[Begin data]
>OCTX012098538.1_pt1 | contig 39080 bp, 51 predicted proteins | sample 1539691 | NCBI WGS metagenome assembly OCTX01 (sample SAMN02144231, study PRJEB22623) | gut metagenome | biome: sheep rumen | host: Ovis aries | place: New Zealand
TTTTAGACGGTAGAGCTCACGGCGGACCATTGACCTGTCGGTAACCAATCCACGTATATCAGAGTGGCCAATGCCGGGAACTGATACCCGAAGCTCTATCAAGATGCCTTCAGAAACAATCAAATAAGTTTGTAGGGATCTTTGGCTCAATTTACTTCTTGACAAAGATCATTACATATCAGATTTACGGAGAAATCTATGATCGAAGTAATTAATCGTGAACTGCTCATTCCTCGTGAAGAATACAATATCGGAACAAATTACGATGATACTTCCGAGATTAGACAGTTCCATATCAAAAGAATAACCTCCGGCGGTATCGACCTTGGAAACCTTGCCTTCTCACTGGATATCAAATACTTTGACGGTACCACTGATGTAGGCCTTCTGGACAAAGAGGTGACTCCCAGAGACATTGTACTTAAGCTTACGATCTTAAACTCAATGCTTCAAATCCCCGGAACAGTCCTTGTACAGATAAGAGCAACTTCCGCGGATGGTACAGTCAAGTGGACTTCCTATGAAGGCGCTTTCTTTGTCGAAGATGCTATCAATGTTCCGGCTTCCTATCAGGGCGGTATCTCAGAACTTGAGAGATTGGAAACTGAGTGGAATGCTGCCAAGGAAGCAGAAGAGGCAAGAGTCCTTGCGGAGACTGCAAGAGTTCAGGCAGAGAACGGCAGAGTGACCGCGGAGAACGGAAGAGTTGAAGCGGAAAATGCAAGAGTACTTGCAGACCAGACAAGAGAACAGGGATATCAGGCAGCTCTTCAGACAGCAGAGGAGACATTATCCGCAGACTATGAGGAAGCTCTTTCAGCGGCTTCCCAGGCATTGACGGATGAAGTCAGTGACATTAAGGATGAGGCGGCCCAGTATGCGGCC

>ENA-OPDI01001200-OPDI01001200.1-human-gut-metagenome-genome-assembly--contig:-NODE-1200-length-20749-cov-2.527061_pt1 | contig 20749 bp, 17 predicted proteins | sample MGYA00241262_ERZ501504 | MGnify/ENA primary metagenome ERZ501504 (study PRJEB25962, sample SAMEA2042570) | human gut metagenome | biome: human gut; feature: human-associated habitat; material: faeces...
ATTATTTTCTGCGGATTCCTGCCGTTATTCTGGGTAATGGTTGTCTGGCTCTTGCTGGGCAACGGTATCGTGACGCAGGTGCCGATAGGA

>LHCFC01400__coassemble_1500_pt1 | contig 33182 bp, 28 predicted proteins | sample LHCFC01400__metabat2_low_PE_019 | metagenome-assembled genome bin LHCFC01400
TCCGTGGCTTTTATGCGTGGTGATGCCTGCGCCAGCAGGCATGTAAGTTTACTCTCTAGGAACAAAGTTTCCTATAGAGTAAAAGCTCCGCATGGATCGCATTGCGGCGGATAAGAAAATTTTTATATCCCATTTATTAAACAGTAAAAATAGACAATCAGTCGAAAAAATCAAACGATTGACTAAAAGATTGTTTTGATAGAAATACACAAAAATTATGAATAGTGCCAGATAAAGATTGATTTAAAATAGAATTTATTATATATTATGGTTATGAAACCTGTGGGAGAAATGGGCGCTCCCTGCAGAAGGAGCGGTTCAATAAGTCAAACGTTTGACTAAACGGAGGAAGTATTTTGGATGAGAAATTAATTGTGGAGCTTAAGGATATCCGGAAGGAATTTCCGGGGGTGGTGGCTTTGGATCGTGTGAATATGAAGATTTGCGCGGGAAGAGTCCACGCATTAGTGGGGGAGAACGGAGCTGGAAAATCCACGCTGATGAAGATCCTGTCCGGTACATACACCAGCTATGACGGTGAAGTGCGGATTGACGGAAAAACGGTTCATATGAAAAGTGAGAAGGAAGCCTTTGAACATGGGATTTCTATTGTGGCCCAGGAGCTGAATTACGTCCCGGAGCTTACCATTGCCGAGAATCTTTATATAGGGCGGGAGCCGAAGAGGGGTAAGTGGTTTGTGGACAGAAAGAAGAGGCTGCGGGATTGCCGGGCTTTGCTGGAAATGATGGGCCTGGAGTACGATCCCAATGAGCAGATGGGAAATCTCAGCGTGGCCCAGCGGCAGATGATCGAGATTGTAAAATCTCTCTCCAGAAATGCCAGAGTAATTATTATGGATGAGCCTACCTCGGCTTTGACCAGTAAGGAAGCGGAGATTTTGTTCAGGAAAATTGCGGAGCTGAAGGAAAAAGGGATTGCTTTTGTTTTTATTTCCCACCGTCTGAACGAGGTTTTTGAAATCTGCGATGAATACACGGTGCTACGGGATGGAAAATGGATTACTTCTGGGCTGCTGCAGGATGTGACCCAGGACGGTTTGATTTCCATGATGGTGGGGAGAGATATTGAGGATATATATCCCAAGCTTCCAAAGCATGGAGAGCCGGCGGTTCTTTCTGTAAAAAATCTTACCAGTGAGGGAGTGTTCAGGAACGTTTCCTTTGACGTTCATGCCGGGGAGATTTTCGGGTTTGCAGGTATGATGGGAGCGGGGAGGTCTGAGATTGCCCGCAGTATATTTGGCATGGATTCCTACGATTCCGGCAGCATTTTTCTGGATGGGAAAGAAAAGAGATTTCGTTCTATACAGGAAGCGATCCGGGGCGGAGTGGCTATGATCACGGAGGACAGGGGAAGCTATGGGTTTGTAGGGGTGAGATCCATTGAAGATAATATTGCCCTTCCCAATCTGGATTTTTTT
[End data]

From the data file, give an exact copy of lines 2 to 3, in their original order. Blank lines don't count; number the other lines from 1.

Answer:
TTTTAGACGGTAGAGCTCACGGCGGACCATTGACCTGTCGGTAACCAATCCACGTATATCAGAGTGGCCAATGCCGGGAACTGATACCCGAAGCTCTATCAAGATGCCTTCAGAAACAATCAAATAAGTTTGTAGGGATCTTTGGCTCAATTTACTTCTTGACAAAGATCATTACATATCAGATTTACGGAGAAATCTATGATCGAAGTAATTAATCGTGAACTGCTCATTCCTCGTGAAGAATACAATATCGGAACAAATTACGATGATACTTCCGAGATTAGACAGTTCCATATCAAAAGAATAACCTCCGGCGGTATCGACCTTGGAAACCTTGCCTTCTCACTGGATATCAAATACTTTGACGGTACCACTGATGTAGGCCTTCTGGACAAAGAGGTGACTCCCAGAGACATTGTACTTAAGCTTACGATCTTAAACTCAATGCTTCAAATCCCCGGAACAGTCCTTGTACAGATAAGAGCAACTTCCGCGGATGGTACAGTCAAGTGGACTTCCTATGAAGGCGCTTTCTTTGTCGAAGATGCTATCAATGTTCCGGCTTCCTATCAGGGCGGTATCTCAGAACTTGAGAGATTGGAAACTGAGTGGAATGCTGCCAAGGAAGCAGAAGAGGCAAGAGTCCTTGCGGAGACTGCAAGAGTTCAGGCAGAGAACGGCAGAGTGACCGCGGAGAACGGAAGAGTTGAAGCGGAAAATGCAAGAGTACTTGCAGACCAGACAAGAGAACAGGGATATCAGGCAGCTCTTCAGACAGCAGAGGAGACATTATCCGCAGACTATGAGGAAGCTCTTTCAGCGGCTTCCCAGGCATTGACGGATGAAGTCAGTGACATTAAGGATGAGGCGGCCCAGTATGCGGCC

>ENA-OPDI01001200-OPDI01001200.1-human-gut-metagenome-genome-assembly--contig:-NODE-1200-length-20749-cov-2.527061_pt1 | contig 20749 bp, 17 predicted proteins | sample MGYA00241262_ERZ501504 | MGnify/ENA primary metagenome ERZ501504 (study PRJEB25962, sample SAMEA2042570) | human gut metagenome | biome: human gut; feature: human-associated habitat; material: faeces...